Cinema and Politics: BJP's Influence on Indian Films before 2024 Elections

While the trend of using cinema for political messaging isn't new, it has intensified since Modi came to power in 2014. Films like "Uri: The Surgical Strike" and "The Accidental Prime Minister" released before the 2019 elections aimed to bolster BJP's popularity. Moreover, there has been a notable shift in how historical representations are portrayed in films, often aligning with Hindu nationalist narratives.

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Laveen Gupta

3/23/20242 min read

Cinema and Politics: BJP's Influence on Indian Films

As India gears up for the forthcoming elections, a notable alliance has emerged between cinema and politics, with the ruling Bharatiya Janata Party (BJP) utilizing films as a platform for its campaign. Here's a comprehensive look at the intertwining of cinema and politics in India:

The Rise of Propaganda Films A slew of new films, coinciding with the election timeline, are hitting screens, often backed by major production houses. These movies prominently feature storylines that either glorify Prime Minister Narendra Modi and his government's policies or target opposition politicians. Notably, even national icons like Mahatma Gandhi and prestigious institutions like Jawaharlal Nehru University (JNU) are not spared from political narratives.

Peddling Islamophobic Conspiracies Many of these films propagate Islamophobic narratives that align with the BJP's political agenda. Around ten such movies have either recently been released or are slated to hit theaters soon. These narratives often depict Hindu majoritarian heroes and BJP leaders in a favorable light while demonizing minority communities, particularly Muslims.

Glorifying Controversial Figures Biopics that glorify controversial figures associated with Hindu majoritarianism and the BJP have become prevalent. For instance, a film on Vinayak Damodar Savarkar portrays the anti-colonial Hindu nationalist advocating rape against Muslim women as retribution. Similarly, movies like "Accident or Conspiracy: Godhra" and "The Sabarmati Report" aim to shed light on events like the Godhra train burning and portray them from a particular ideological perspective.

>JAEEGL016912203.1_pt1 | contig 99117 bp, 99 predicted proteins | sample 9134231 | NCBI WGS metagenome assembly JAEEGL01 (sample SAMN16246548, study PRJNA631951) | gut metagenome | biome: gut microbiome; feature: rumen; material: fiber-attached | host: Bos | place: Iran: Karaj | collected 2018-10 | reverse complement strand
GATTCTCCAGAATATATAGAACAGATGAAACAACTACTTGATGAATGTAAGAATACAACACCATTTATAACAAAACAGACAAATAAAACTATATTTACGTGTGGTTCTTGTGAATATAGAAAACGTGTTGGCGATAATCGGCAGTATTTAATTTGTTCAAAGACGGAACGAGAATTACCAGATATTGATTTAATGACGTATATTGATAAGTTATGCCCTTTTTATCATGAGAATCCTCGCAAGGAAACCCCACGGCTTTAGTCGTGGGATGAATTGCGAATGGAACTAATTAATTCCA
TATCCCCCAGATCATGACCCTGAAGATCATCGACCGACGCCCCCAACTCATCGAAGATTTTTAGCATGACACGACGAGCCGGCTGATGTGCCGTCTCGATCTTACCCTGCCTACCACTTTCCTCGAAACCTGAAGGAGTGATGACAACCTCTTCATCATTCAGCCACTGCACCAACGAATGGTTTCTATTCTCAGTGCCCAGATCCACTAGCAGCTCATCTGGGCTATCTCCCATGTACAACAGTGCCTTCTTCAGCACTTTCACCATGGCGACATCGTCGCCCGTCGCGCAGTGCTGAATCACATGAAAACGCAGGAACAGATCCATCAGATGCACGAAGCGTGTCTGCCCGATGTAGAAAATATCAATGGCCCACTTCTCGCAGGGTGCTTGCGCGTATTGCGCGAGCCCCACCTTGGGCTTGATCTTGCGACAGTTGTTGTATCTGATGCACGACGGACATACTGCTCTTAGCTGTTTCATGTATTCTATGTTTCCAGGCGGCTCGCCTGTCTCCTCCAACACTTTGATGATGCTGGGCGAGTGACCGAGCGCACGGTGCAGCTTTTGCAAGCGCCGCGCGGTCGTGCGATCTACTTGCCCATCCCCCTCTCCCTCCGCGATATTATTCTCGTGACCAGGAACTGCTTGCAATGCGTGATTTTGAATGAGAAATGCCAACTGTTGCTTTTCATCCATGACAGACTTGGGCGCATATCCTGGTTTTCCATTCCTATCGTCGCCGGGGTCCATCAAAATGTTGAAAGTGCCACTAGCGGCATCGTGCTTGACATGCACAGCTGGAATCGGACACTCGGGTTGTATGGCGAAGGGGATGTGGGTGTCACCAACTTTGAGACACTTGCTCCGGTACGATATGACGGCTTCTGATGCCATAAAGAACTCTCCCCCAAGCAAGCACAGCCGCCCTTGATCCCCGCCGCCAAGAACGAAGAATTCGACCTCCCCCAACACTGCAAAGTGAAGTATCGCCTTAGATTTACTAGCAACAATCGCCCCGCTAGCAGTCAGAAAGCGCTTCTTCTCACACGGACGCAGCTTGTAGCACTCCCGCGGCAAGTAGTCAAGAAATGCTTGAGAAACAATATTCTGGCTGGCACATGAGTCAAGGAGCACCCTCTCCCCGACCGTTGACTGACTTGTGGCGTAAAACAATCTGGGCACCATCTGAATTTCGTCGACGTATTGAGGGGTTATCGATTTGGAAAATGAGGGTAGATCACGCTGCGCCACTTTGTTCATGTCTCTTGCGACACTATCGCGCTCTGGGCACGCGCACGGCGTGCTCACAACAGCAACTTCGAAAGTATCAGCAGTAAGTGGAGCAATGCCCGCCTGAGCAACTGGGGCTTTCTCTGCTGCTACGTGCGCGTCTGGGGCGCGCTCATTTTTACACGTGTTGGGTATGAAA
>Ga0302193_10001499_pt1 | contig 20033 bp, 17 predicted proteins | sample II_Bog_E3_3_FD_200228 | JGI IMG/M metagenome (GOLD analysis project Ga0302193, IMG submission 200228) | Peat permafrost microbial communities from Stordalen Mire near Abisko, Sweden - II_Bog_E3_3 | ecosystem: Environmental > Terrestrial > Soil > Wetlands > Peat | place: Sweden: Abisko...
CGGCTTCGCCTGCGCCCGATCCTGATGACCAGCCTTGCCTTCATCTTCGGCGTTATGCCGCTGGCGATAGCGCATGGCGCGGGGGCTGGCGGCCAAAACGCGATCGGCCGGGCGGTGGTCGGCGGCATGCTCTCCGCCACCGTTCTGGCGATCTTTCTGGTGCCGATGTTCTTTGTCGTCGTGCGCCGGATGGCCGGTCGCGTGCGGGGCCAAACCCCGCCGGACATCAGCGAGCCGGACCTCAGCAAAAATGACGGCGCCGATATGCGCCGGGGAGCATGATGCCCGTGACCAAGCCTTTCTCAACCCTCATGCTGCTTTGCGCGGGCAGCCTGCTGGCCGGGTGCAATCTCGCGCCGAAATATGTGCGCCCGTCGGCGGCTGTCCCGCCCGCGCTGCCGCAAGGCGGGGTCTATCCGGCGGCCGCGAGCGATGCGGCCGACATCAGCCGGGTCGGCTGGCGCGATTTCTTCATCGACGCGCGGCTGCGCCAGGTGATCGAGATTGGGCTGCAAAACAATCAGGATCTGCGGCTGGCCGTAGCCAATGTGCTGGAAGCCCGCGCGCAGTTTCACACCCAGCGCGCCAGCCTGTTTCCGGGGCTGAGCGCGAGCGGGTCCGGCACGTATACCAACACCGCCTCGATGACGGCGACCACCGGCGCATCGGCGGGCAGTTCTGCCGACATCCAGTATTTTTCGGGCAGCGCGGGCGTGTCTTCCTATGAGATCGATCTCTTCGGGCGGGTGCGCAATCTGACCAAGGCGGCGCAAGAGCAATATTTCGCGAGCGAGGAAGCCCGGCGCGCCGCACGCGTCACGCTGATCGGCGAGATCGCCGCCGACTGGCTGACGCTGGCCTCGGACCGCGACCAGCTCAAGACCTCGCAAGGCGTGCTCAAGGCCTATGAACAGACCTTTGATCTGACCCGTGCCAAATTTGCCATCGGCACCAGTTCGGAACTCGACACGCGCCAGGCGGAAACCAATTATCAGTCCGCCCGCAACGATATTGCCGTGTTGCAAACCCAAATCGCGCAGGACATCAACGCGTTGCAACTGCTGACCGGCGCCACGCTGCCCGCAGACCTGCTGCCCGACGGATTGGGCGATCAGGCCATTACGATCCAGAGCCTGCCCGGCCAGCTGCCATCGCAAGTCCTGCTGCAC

Growing Concerns Critics have raised concerns about the growing influence of propaganda in Indian cinema. They argue that these films contribute to the polarization of society and promote hate speech. Additionally, there are allegations of historical inaccuracies and misrepresentations in movies like "The Kashmir Files" and "The Kerala Story," which have sparked societal tensions and violence in some regions.

Trend in Indian Cinema While the trend of using cinema for political messaging isn't new, it has intensified since Modi came to power in 2014. Films like "Uri: The Surgical Strike" and "The Accidental Prime Minister" released before the 2019 elections aimed to bolster BJP's popularity. Moreover, there has been a notable shift in how historical representations are portrayed in films, often aligning with Hindu nationalist narratives.

Conclusion The intersection of cinema and politics in India raises critical questions about the influence of propaganda in shaping public opinion. As audiences navigate through these films, it becomes essential to approach them critically and discern fact from fiction. Ultimately, the role of cinema in political discourse underscores the need for a vigilant and informed citizenry.